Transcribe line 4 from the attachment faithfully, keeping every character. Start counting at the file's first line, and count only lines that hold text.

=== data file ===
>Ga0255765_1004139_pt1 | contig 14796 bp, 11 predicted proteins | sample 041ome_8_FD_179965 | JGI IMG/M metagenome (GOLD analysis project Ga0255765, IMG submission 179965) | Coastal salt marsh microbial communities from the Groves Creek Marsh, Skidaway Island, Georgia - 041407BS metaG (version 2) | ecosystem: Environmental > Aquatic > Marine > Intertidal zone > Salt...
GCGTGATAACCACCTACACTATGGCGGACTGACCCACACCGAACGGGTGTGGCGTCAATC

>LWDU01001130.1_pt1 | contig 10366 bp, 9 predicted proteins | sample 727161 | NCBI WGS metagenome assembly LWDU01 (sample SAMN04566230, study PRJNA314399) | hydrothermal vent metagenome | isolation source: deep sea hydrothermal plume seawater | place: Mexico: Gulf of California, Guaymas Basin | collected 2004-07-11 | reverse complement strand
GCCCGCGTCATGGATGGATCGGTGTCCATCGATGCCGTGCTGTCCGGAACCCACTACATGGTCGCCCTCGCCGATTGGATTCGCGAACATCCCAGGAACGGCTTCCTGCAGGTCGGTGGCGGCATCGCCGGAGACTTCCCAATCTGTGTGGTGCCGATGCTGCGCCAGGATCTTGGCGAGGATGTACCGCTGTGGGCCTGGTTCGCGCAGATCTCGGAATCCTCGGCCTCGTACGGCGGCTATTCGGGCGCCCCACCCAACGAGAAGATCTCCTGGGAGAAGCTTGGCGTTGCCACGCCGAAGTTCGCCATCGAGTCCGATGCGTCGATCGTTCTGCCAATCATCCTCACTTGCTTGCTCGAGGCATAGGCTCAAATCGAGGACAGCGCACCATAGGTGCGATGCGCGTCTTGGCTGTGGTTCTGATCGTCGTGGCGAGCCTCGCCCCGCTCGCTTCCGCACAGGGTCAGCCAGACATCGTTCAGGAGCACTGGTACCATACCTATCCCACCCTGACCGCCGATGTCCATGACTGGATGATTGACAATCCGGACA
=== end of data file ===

GCCCGCGTCATGGATGGATCGGTGTCCATCGATGCCGTGCTGTCCGGAACCCACTACATGGTCGCCCTCGCCGATTGGATTCGCGAACATCCCAGGAACGGCTTCCTGCAGGTCGGTGGCGGCATCGCCGGAGACTTCCCAATCTGTGTGGTGCCGATGCTGCGCCAGGATCTTGGCGAGGATGTACCGCTGTGGGCCTGGTTCGCGCAGATCTCGGAATCCTCGGCCTCGTACGGCGGCTATTCGGGCGCCCCACCCAACGAGAAGATCTCCTGGGAGAAGCTTGGCGTTGCCACGCCGAAGTTCGCCATCGAGTCCGATGCGTCGATCGTTCTGCCAATCATCCTCACTTGCTTGCTCGAGGCATAGGCTCAAATCGAGGACAGCGCACCATAGGTGCGATGCGCGTCTTGGCTGTGGTTCTGATCGTCGTGGCGAGCCTCGCCCCGCTCGCTTCCGCACAGGGTCAGCCAGACATCGTTCAGGAGCACTGGTACCATACCTATCCCACCCTGACCGCCGATGTCCATGACTGGATGATTGACAATCCGGACA